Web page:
Chemehuevi Peak, Tumarion Peak
By: Bill Banks
About 8:30 Sat morn a motley group assembled at the outer gates of a cemetery at the crossroads of Hiways 66 and 95, a mile south of Needles. Surprisingly, a relatively large number of takers reported, since these are peaks not on anyone's list. Twenty-two hikers were present. The "original architect" of this "misadventure" could not be present. Gordon MacLeod and I had indiscriminately climbed numerous peaks in the Needles-Topock region in the spring of '63 and at least Gordon knew where he was then even if I didn't. Gordon's authority was delegated to Pat Donegan, but in spite of my weak protest I ended up as surrogate jefe for the trip.
About 21 mi. south of Needles on 95 we turned east onto a poor transmission line road(dirt). About 4 mi SE on this road we came to what might have been an erstwhile road. The sand was too treacherous so the leader ploughed new tracks, about one half a mile eastward. Here we regrouped on foot and followed a broad wash to the NE , for about 4 miles. reaching elev, 2321'. A south ridge appeared to be the logical approach but wisely we chose to take a steeper narrower black-banded route up the extreme NW face of Chemehuevi. As the day progressed the morning clouds dissipated, and the cool, wet morning became mild and pleasant. Interesting rock scrambling, and a verdant desert panorama made the ascent enjoyable. In a bit over two hours the 2,000' gain from the cars was accomplished. A hearty lunch stop was enjoyed on top, while a makeshift notebook became a resister. The croup descended a broad ridge to the NW of the ascent route. After losing two of the group, a retrace was made and contact was made with two "s1ow~going" climbers, one a victim who was just recovering from pneumonia.
After tugging the car caravan out of the sands, we went north at break neck speed in an attempt to find a camping spot before dark. This we found on the east side of the river, 2 miles east of Topock, where a roads side rest stop faced upon a gate sign reading "3 miles to Powell Mtn". We huddled to a talkative campfire 'til 10 PM.
Sun morn early we went out east on Hiway 66, 5-1/2 miles east of the river to a gated dirt leading southward. Gate opened, the transmission line was paralleled. The highest peak in the area is Powell(2353') and near here the road heads to the SW while the power line diverges to the SE. About 4-1/2 miles south of 66 we began our walk, the group going due west in search of Tumarion Pk(2093'). Several of the experienced members of the group advised my route was too far to the north. I demurred and two others followed me directly up a ridge traverse while the main group followed the disaffected experts along a wash below. In 40 minutes our group of three was atop of what we thought was Tumarion. As we looked over to the NW at Powell we were somewhat shocked to see two lonely silhouettes just reaching the summit of Powell. An hour later Frede Jensen joined us. He and Pat Donegan had climbed Powell together and Frede had traversed a ridge to Tumarion. After waiting for 1-1/2 hrs, the main group had not yet arrived, so we followed the ridge past a horizontal mine shaft to Powell. Here we waited an hour, and after not being able to take it any longer we descended cross-country fashion to the cars. One mile short of the cars we saw the main group coming back down the same wash they had gone up several hours previous.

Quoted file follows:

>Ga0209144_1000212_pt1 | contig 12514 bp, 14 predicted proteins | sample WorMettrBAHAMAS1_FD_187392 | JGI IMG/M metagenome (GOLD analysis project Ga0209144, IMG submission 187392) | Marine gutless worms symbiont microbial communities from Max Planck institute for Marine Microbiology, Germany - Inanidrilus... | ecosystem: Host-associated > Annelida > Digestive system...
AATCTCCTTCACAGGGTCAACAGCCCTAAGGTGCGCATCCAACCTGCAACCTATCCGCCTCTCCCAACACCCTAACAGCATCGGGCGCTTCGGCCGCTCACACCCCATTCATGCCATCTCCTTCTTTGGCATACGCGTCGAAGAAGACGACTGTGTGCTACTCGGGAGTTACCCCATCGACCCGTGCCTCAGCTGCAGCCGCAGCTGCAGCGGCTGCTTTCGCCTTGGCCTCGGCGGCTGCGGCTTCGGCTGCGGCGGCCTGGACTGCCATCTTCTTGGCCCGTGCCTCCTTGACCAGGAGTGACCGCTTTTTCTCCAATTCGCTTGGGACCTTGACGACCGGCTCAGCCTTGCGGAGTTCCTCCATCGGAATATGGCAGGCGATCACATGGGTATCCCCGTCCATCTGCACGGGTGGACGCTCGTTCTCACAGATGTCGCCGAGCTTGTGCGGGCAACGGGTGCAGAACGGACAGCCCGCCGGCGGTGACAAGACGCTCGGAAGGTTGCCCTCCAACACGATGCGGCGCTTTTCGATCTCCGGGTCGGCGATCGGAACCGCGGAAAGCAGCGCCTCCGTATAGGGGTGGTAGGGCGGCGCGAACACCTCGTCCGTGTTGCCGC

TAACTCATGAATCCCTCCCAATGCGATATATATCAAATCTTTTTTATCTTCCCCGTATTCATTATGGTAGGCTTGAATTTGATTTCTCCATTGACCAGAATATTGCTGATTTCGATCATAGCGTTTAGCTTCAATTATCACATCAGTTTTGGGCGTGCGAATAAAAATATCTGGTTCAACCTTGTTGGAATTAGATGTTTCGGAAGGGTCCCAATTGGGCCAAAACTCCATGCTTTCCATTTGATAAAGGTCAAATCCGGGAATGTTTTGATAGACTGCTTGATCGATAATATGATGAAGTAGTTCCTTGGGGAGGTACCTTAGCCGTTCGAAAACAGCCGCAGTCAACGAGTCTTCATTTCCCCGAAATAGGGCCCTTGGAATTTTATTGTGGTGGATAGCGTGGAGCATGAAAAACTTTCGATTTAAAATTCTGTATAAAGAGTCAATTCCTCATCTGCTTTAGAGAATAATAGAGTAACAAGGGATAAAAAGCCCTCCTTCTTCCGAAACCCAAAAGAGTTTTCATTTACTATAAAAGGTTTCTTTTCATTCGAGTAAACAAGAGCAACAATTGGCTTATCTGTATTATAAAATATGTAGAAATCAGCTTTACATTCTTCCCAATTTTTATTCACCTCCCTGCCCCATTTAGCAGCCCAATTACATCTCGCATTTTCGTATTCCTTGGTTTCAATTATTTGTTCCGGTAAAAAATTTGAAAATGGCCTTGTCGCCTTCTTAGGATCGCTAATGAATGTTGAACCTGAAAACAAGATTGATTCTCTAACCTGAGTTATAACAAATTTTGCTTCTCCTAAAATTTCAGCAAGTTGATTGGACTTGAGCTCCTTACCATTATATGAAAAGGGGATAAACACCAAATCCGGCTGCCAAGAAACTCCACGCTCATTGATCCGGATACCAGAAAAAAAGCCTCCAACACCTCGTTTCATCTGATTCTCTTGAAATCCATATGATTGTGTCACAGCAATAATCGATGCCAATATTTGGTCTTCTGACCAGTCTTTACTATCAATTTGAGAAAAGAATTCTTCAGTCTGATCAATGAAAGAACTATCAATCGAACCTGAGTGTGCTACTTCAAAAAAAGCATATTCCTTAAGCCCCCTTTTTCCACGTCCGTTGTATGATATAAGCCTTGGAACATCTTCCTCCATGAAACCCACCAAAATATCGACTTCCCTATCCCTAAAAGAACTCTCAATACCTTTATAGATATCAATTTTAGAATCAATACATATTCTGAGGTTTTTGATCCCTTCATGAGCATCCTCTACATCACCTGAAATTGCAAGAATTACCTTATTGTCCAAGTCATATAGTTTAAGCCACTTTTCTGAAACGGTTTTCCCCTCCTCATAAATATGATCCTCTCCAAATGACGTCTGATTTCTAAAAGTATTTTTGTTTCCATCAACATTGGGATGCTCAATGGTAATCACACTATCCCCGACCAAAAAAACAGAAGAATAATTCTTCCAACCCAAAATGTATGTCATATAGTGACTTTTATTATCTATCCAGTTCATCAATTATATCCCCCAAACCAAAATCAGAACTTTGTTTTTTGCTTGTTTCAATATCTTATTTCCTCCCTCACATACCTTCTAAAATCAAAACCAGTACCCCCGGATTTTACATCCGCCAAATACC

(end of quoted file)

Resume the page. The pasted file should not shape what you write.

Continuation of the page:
Thus began a lively dispute on who had climbed the true Tumarion and both factions left, convinced of their righteous success. I could have cared less, since I climbed two peaks that day in a truly exploratory adventure. I had been no more lost than we (Gordon & I) had been the previous spring. What I am saying is that we were really lost then, but don't anyone tell Gordon I said so.
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